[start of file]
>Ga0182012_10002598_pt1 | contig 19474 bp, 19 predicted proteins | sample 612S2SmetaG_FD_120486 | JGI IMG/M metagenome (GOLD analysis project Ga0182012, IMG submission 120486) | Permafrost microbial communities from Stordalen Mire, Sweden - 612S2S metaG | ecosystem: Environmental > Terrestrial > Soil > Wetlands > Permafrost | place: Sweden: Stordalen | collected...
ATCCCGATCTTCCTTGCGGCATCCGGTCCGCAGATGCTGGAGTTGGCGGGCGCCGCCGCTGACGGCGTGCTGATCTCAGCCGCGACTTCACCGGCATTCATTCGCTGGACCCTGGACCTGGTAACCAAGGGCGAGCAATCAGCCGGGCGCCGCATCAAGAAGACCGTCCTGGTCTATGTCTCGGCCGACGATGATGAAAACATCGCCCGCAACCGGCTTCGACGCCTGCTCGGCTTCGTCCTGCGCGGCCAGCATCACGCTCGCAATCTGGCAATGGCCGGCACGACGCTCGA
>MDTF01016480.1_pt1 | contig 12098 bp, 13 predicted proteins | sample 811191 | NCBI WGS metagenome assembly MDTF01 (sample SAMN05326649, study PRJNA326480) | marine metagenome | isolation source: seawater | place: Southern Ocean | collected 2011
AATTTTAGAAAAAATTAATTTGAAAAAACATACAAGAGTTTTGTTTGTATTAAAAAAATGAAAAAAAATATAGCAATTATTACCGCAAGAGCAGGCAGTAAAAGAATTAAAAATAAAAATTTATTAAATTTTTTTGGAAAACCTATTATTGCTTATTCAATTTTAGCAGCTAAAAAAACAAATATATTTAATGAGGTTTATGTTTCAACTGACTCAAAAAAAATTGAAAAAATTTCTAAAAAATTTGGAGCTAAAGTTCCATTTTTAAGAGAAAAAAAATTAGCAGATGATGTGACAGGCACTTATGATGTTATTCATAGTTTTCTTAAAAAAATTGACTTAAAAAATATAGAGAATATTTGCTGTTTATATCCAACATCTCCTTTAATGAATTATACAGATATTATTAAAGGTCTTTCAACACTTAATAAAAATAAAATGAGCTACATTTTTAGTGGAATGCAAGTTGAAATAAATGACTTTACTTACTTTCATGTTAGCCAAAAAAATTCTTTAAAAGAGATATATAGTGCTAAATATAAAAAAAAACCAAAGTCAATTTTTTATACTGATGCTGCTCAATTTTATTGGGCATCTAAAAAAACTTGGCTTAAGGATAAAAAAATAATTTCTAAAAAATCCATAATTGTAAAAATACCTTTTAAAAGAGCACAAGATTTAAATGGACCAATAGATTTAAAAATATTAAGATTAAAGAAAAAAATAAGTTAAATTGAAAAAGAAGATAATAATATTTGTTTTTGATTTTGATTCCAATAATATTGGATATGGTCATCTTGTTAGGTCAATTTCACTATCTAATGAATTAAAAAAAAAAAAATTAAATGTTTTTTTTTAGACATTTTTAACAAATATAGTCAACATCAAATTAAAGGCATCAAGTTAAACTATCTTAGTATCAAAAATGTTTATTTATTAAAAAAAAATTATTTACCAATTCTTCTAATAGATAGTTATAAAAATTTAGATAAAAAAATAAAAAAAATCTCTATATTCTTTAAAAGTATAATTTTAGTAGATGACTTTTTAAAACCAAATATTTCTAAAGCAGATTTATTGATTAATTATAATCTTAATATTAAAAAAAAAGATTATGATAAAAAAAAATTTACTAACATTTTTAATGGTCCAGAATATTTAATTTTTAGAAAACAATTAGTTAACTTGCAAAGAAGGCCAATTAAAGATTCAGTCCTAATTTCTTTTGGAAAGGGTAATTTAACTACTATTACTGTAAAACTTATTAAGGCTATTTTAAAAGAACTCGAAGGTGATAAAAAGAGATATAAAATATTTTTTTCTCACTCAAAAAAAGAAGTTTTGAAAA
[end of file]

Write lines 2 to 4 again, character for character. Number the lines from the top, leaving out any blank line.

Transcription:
ATCCCGATCTTCCTTGCGGCATCCGGTCCGCAGATGCTGGAGTTGGCGGGCGCCGCCGCTGACGGCGTGCTGATCTCAGCCGCGACTTCACCGGCATTCATTCGCTGGACCCTGGACCTGGTAACCAAGGGCGAGCAATCAGCCGGGCGCCGCATCAAGAAGACCGTCCTGGTCTATGTCTCGGCCGACGATGATGAAAACATCGCCCGCAACCGGCTTCGACGCCTGCTCGGCTTCGTCCTGCGCGGCCAGCATCACGCTCGCAATCTGGCAATGGCCGGCACGACGCTCGA
>MDTF01016480.1_pt1 | contig 12098 bp, 13 predicted proteins | sample 811191 | NCBI WGS metagenome assembly MDTF01 (sample SAMN05326649, study PRJNA326480) | marine metagenome | isolation source: seawater | place: Southern Ocean | collected 2011
AATTTTAGAAAAAATTAATTTGAAAAAACATACAAGAGTTTTGTTTGTATTAAAAAAATGAAAAAAAATATAGCAATTATTACCGCAAGAGCAGGCAGTAAAAGAATTAAAAATAAAAATTTATTAAATTTTTTTGGAAAACCTATTATTGCTTATTCAATTTTAGCAGCTAAAAAAACAAATATATTTAATGAGGTTTATGTTTCAACTGACTCAAAAAAAATTGAAAAAATTTCTAAAAAATTTGGAGCTAAAGTTCCATTTTTAAGAGAAAAAAAATTAGCAGATGATGTGACAGGCACTTATGATGTTATTCATAGTTTTCTTAAAAAAATTGACTTAAAAAATATAGAGAATATTTGCTGTTTATATCCAACATCTCCTTTAATGAATTATACAGATATTATTAAAGGTCTTTCAACACTTAATAAAAATAAAATGAGCTACATTTTTAGTGGAATGCAAGTTGAAATAAATGACTTTACTTACTTTCATGTTAGCCAAAAAAATTCTTTAAAAGAGATATATAGTGCTAAATATAAAAAAAAACCAAAGTCAATTTTTTATACTGATGCTGCTCAATTTTATTGGGCATCTAAAAAAACTTGGCTTAAGGATAAAAAAATAATTTCTAAAAAATCCATAATTGTAAAAATACCTTTTAAAAGAGCACAAGATTTAAATGGACCAATAGATTTAAAAATATTAAGATTAAAGAAAAAAATAAGTTAAATTGAAAAAGAAGATAATAATATTTGTTTTTGATTTTGATTCCAATAATATTGGATATGGTCATCTTGTTAGGTCAATTTCACTATCTAATGAATTAAAAAAAAAAAAATTAAATGTTTTTTTTTAGACATTTTTAACAAATATAGTCAACATCAAATTAAAGGCATCAAGTTAAACTATCTTAGTATCAAAAATGTTTATTTATTAAAAAAAAATTATTTACCAATTCTTCTAATAGATAGTTATAAAAATTTAGATAAAAAAATAAAAAAAATCTCTATATTCTTTAAAAGTATAATTTTAGTAGATGACTTTTTAAAACCAAATATTTCTAAAGCAGATTTATTGATTAATTATAATCTTAATATTAAAAAAAAAGATTATGATAAAAAAAAATTTACTAACATTTTTAATGGTCCAGAATATTTAATTTTTAGAAAACAATTAGTTAACTTGCAAAGAAGGCCAATTAAAGATTCAGTCCTAATTTCTTTTGGAAAGGGTAATTTAACTACTATTACTGTAAAACTTATTAAGGCTATTTTAAAAGAACTCGAAGGTGATAAAAAGAGATATAAAATATTTTTTTCTCACTCAAAAAAAGAAGTTTTGAAAA